State v. Matteri , 119 Utah 143 ( 1950 )

  • 119 Utah 143 (1950)
    225 P.2d 325


    No. 7413.

    Supreme Court of Utah.

    Decided December 13, 1950.
    Rehearing denied March 20, 1951.

    *144 Joseph C. Fratto, Gordon B. Christenson, William D. Callister, Salt Lake City, for appellant.

    Clinton D. Vernon, Atty. Gen., Bryce E. Roe, Asst. Atty. Gen., for respondent.

    PRATT, Chief Justice.

    The appellant, Fred Matteri, was convicted of the first degree murder of one Levi P. Delk, and he appeals. His conviction was upon circumstantial evidence. The jury recommended leniency. The trial judge imposed the death penalty.

    The body of the deceased was discovered in a stream near one of the canyons south and east of Salt Lake City, and in Salt Lake County, on Friday, May 6, 1949. The examination of the body revealed several injuries on the body. The most severe was an irregular laceration of the scalp extending from the top of the head down below the left ear on the rear part of the head, measuring about six by nine inches. At the site of this laceration the skull was broken into several pieces. There was a laceration on the front of the head extending to the bone. The throat had been punctured with a sharp instrument, however. This occurred after the death of the deceased. On the right side of the forehead there was a bruise two inches in diameter. There were other abrasions on the forehead, nose, right knee and left leg. The cause of death was determined to *145 have been from the head wound, inflicted by a blunt object, possibly with a sharp or jagged edge, which weapon was never found. The body was partially clad, and from papers found on the body, the identification was made. The last time Delk was seen alive by the operators of the tourist court and trailer camp where he lived, was Friday, April 29, 1949, in the evening. The doctor who performed the autopsy gave it as his opinion that the body had been immersed in water for a prolonged time, but he didn't venture an estimate as to how long a time Delk had been dead. He did estimate that at the time he performed the autopsy, Delk had been dead a minimum of from 24 to 48 hours. He said that from the state of shock evidenced by Delk's organs he would say that Delk lived for a few hours, possibly two or three, after the wound was inflicted.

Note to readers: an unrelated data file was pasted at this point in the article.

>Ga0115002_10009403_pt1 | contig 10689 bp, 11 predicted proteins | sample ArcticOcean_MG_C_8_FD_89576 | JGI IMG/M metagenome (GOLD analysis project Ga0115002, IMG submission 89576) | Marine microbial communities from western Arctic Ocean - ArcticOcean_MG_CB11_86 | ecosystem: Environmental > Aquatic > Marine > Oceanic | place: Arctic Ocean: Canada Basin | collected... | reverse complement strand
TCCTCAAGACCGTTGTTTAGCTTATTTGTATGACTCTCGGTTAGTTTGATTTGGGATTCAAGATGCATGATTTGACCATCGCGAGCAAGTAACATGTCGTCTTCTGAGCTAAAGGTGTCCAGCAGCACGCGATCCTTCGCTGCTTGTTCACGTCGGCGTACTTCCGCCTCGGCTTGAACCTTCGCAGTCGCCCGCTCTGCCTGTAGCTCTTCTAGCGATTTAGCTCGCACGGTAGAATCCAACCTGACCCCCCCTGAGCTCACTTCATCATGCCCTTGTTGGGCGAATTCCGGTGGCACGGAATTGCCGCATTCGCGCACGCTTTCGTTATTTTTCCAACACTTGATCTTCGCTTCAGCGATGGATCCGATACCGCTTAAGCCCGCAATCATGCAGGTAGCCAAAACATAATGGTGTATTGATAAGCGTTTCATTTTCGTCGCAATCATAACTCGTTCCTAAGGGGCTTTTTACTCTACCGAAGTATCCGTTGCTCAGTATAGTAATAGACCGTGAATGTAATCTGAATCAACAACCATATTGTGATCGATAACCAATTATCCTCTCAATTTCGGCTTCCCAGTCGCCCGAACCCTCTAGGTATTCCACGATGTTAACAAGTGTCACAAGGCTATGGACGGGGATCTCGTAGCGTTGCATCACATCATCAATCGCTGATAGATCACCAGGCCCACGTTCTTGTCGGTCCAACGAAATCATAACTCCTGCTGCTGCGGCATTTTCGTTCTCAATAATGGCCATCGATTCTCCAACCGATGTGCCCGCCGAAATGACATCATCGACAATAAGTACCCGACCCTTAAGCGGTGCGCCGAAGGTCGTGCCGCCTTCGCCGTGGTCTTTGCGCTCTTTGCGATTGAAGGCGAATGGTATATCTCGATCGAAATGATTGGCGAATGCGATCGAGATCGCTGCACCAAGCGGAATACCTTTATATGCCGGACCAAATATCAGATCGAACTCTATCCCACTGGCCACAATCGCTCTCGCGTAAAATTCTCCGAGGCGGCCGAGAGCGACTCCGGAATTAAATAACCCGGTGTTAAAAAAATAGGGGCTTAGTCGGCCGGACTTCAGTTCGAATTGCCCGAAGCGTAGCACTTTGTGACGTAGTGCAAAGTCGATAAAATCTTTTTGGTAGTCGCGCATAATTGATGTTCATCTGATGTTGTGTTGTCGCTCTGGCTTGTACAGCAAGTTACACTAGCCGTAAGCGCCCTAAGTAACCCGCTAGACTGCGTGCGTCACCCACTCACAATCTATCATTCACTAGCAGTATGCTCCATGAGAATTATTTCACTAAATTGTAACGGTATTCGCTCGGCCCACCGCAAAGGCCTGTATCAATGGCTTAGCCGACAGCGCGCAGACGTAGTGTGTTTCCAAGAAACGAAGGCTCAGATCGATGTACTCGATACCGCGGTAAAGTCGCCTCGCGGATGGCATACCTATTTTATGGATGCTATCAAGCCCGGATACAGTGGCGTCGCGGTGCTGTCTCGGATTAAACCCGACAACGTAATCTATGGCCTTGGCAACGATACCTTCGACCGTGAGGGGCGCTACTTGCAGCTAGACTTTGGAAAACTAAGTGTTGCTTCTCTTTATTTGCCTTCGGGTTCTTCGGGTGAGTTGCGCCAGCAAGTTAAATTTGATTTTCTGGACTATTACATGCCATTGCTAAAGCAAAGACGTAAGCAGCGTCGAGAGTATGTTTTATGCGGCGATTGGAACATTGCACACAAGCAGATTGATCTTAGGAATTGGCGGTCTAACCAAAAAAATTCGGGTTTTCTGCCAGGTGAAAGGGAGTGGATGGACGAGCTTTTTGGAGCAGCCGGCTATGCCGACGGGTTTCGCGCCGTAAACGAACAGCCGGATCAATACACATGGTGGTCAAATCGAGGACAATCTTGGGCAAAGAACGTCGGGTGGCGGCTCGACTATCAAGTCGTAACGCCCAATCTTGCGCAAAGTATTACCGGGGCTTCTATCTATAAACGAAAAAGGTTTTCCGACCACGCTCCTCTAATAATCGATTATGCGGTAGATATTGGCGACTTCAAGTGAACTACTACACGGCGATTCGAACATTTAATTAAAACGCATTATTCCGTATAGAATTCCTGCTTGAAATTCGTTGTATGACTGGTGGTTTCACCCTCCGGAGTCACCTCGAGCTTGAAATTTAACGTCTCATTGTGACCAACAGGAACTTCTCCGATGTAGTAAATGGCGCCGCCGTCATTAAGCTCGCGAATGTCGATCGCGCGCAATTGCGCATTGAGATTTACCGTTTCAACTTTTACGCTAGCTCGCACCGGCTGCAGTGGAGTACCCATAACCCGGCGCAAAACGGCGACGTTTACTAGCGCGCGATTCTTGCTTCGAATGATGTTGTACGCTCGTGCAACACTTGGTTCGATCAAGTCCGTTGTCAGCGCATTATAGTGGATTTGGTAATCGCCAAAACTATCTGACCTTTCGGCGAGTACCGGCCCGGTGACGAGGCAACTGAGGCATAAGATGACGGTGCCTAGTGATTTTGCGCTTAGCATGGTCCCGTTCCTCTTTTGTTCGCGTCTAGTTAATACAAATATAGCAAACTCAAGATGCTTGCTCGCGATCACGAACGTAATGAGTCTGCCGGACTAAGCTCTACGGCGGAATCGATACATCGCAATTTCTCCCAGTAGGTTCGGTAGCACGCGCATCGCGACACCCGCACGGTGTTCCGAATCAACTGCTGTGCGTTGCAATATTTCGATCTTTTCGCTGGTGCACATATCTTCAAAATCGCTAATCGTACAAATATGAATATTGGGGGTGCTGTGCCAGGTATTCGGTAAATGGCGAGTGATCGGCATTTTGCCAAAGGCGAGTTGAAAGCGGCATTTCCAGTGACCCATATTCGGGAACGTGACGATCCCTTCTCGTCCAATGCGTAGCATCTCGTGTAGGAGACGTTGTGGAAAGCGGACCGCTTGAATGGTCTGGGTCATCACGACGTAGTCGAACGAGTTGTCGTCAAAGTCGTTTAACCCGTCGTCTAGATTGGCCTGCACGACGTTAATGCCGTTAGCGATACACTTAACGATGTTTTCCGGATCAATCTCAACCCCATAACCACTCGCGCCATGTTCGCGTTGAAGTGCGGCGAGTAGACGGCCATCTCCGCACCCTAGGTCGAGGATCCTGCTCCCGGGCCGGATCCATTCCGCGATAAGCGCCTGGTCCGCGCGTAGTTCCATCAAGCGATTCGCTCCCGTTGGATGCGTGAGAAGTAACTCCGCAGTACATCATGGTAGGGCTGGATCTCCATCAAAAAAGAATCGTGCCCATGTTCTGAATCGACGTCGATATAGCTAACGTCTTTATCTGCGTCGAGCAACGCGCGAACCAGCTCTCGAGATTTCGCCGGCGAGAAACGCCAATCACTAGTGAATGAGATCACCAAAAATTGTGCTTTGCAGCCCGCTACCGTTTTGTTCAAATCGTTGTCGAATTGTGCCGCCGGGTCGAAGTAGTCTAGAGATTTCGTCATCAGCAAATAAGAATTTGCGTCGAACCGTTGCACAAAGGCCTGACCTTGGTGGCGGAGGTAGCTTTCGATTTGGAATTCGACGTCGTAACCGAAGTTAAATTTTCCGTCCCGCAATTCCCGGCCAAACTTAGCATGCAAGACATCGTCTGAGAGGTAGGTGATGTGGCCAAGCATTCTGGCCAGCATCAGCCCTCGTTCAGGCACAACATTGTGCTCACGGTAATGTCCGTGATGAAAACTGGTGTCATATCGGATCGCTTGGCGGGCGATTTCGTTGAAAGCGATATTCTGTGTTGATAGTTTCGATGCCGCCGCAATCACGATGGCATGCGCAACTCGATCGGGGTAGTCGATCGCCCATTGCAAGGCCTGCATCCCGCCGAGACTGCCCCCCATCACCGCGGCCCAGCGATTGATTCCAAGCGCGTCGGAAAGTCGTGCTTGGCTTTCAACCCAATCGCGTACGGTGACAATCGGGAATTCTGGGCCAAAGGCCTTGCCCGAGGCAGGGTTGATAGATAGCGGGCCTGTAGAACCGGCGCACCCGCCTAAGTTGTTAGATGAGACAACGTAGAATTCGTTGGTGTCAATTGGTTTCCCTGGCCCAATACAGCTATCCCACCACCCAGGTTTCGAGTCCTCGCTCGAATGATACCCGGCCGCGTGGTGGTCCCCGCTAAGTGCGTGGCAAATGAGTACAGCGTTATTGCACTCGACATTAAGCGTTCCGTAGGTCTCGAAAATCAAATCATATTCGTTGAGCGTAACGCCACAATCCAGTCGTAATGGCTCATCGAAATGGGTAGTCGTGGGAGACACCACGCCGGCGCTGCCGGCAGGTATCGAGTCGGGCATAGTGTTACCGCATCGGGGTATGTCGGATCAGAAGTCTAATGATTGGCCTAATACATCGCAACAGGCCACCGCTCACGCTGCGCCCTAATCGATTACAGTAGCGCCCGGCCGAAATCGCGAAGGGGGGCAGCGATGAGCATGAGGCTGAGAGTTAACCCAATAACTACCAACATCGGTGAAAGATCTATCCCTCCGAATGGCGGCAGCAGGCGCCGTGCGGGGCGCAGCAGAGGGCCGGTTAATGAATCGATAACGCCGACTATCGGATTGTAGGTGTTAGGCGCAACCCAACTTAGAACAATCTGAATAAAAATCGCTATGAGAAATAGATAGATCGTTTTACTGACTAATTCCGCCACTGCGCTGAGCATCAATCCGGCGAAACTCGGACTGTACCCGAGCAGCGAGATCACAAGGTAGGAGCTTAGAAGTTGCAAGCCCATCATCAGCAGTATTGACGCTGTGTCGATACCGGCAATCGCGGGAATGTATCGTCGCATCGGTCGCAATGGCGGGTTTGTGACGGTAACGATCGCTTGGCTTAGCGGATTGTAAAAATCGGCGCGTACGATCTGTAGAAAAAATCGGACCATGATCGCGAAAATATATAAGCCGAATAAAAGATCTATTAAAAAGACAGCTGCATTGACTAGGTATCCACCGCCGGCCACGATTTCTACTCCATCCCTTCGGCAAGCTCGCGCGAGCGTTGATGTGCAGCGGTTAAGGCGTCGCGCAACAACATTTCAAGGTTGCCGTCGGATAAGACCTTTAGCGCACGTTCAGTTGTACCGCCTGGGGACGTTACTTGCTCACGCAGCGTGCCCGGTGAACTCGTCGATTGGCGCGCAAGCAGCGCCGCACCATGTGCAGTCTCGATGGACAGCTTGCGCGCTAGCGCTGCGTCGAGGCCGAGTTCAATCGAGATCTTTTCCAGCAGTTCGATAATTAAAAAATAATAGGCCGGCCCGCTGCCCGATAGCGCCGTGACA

The circumstances surrounding defendant's apprehension and the charge of murder being filed against him came about as follows:

    Matteri, together with his wife and family, lived in a tourist court trailer camp on South State Street, having moved in on March 7, 1949. They resided in one of three connected rental units there, the only one of which was completed. After about April 20, 1949, Matteri resided there alone. Delk likewise resided there, renting an electrical outlet and space for his Willys panel truck in which he lived. He began living there April 13, 1949.

    On April 30, 1949, Matteri appeared before a notary and represented that he was Levi P. Delk, and signed the certificate of title to a Willys panel truck, which vehicle was identified at the trial as having belonged to Delk. During the morning of the same day, Matteri again representing himself as Delk, sold the Willys truck to Arch Browning, Inc., a car dealer, for $650 cash, mostly in twenty dollar bills. A cash transaction was insisted on by the appellant. No ignition key was turned over to the car *146 dealer, and in fact, the ignition wires had been crossed as to dispense with the need of a key. On the same day, April 30, Matteri purchased a 1936 Ford, in his own name, from another used car dealer, paying for the same with twenty dollar bills.